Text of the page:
Well now, yes, it has “long been party policy not to increase the level of taxation”. But of course, since the “Big Green Tax Switch” idea was first put forward some three years ago, our economy has been turned upside down! And for a long time, while everyone else (even Gordon) was debating austerity measures, Nick made us all look ridiculous by banging on about his “big permanent tax cuts”. Finally he fell silent on this. But now, it seems from the Spectator article that once again, Nick wants to position the Lib Dems as the party most determined to tackle the deficit purely by means of spending cuts. According to the Spectator, Gord would do one-third of the job by tax rises and the other two-thirds by spending cuts, while Osborne would do 20% of the job by tax rises, but Clegg would have no tax rises at all, only his beloved “savage cuts”.

    Let’s face it, they are all lying. None of them can find anything like enough spending that could be cut without causing riots in the streets. Whatever government is elected will indubitably want to dish out all the nasty medicine in one fell swoop and get it over with. Expect to see one massive big tax rise in the emergency budget, irrespective of whether it’s Darling or Osborne. (The only scenario that doesn’t look like that is if the government doesn’t have a reliable working majority and wants to plan a second election. But that’s another story!)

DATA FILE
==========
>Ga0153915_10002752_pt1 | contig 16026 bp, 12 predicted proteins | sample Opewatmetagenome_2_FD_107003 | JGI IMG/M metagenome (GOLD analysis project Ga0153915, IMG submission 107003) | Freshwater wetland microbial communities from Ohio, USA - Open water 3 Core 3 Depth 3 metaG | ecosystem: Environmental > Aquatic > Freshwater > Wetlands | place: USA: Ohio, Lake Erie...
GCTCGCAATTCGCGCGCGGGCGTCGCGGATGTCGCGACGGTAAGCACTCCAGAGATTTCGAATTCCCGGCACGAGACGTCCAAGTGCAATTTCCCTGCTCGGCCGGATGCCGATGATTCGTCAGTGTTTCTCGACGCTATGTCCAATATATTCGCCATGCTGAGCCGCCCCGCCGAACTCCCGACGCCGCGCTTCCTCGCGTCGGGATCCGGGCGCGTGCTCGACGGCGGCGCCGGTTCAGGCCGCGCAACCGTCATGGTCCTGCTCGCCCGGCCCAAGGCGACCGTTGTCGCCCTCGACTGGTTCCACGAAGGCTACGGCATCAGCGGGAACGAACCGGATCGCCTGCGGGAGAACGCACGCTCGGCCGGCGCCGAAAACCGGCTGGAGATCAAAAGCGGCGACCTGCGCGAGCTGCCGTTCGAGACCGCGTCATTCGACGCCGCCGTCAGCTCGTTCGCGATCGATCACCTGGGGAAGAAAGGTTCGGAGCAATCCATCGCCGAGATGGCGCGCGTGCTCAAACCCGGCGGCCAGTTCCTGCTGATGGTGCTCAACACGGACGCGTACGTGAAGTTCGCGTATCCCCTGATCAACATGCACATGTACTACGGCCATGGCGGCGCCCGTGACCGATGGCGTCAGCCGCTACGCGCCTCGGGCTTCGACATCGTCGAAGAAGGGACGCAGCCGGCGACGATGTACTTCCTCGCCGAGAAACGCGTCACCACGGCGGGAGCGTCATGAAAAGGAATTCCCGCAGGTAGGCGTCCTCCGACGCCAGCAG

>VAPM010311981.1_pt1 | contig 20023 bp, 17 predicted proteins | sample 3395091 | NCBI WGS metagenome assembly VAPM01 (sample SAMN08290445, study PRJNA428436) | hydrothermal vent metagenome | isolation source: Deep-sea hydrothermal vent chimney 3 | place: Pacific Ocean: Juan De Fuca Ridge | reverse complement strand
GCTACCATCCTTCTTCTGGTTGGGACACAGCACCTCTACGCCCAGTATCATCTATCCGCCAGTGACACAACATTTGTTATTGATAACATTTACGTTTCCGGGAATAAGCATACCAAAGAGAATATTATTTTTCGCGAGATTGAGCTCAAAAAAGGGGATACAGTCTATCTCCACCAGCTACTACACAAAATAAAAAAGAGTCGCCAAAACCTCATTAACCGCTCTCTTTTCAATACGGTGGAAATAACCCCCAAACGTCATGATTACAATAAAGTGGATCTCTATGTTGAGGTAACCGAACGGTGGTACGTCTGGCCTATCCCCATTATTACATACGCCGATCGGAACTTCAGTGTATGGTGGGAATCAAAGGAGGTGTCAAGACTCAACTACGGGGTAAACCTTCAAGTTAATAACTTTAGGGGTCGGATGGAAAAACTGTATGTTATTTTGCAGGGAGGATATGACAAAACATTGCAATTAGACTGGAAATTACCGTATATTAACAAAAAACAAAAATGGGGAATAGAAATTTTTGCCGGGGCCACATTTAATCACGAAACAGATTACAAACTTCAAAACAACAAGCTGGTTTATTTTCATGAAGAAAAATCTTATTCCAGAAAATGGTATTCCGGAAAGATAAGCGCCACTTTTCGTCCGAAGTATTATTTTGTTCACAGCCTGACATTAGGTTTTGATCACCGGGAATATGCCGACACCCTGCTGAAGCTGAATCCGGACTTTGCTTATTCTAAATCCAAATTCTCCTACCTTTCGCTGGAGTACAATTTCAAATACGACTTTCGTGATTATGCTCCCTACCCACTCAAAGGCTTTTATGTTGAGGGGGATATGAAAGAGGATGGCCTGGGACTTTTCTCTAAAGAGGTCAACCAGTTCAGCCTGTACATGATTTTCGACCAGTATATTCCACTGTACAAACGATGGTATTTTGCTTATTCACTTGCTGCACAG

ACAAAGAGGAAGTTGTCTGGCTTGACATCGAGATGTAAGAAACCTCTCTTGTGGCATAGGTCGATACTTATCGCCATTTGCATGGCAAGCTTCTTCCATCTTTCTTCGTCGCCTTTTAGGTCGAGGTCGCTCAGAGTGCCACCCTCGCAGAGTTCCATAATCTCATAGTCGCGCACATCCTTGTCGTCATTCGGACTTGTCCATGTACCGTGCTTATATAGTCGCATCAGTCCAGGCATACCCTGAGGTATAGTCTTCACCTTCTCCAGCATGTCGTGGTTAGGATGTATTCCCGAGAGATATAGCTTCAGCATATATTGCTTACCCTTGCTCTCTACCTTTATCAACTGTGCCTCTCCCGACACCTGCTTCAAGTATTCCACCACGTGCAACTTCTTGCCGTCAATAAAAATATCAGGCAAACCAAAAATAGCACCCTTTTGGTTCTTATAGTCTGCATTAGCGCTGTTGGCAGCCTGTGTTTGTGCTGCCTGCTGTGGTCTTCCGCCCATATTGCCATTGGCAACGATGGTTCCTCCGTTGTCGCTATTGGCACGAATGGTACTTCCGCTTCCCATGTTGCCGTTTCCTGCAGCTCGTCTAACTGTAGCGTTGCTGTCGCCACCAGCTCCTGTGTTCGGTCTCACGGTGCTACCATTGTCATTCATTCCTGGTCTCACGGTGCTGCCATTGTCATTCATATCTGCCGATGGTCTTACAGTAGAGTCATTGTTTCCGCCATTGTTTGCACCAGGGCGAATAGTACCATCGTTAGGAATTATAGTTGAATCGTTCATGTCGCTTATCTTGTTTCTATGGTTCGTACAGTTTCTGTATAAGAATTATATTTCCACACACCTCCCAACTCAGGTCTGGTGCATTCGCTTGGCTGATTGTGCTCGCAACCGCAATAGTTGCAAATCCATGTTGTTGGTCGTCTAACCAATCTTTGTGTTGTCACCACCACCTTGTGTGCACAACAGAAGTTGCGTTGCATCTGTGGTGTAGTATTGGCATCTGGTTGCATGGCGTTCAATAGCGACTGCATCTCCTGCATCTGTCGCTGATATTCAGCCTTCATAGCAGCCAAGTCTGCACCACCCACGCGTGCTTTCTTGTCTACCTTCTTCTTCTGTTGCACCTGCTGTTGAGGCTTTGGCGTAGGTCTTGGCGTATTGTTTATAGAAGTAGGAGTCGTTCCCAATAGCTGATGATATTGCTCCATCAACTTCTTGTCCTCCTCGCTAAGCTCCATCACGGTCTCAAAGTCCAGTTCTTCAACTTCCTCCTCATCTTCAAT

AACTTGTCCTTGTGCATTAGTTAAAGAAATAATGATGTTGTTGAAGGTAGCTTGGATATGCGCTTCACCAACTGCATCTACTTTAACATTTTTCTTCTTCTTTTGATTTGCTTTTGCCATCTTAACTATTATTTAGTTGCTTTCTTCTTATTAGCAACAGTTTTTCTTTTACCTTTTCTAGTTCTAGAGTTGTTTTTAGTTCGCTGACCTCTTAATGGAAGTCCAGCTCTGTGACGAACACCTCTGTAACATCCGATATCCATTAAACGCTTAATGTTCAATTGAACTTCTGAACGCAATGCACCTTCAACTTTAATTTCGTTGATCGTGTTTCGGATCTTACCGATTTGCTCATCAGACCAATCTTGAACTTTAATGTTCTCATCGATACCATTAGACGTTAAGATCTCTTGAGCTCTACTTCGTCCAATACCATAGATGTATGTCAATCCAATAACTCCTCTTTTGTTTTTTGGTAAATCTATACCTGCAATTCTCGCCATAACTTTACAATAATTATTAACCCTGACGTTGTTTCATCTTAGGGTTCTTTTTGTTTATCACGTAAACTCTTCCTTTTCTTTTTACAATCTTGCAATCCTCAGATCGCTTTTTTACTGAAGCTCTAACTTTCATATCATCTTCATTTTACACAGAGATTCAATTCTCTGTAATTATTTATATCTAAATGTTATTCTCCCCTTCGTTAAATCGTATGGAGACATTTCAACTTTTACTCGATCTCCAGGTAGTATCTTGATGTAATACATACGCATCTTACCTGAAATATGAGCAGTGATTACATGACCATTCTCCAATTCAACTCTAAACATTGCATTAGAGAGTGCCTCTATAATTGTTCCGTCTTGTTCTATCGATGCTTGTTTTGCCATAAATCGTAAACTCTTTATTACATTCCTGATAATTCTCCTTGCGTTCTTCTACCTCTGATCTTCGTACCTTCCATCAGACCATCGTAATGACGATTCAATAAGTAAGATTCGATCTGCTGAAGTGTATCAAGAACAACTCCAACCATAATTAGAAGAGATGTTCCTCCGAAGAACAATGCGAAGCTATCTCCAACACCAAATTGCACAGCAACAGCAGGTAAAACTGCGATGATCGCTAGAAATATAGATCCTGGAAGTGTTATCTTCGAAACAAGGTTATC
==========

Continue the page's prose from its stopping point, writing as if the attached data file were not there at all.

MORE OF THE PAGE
Now if Nick is still determined to be the most savage cutter on the block, how can we possibly square that with any of the cherished ambitions we have made our own? Like phasing out tuition fees? Or equipping our soldiers properly? Or doing anything at all about climate change? Or finding any real money to pay the pupil premium?

    Yes, Britain is living beyond its means, and must eventually take action to reduce its deficit. Nick appears to be suggesting that we should ring-fence as sacrosanct the nation’s budgets on air travel, alcohol, tobacco, gambling, etc – because taxes must not be cut, so that personal consumption can continue unabated. Meanwhile, our schools, hospitals, defence forces and public sector workers must shoulder the whole of the burden.

    This is not Liberal Democracy as I know it.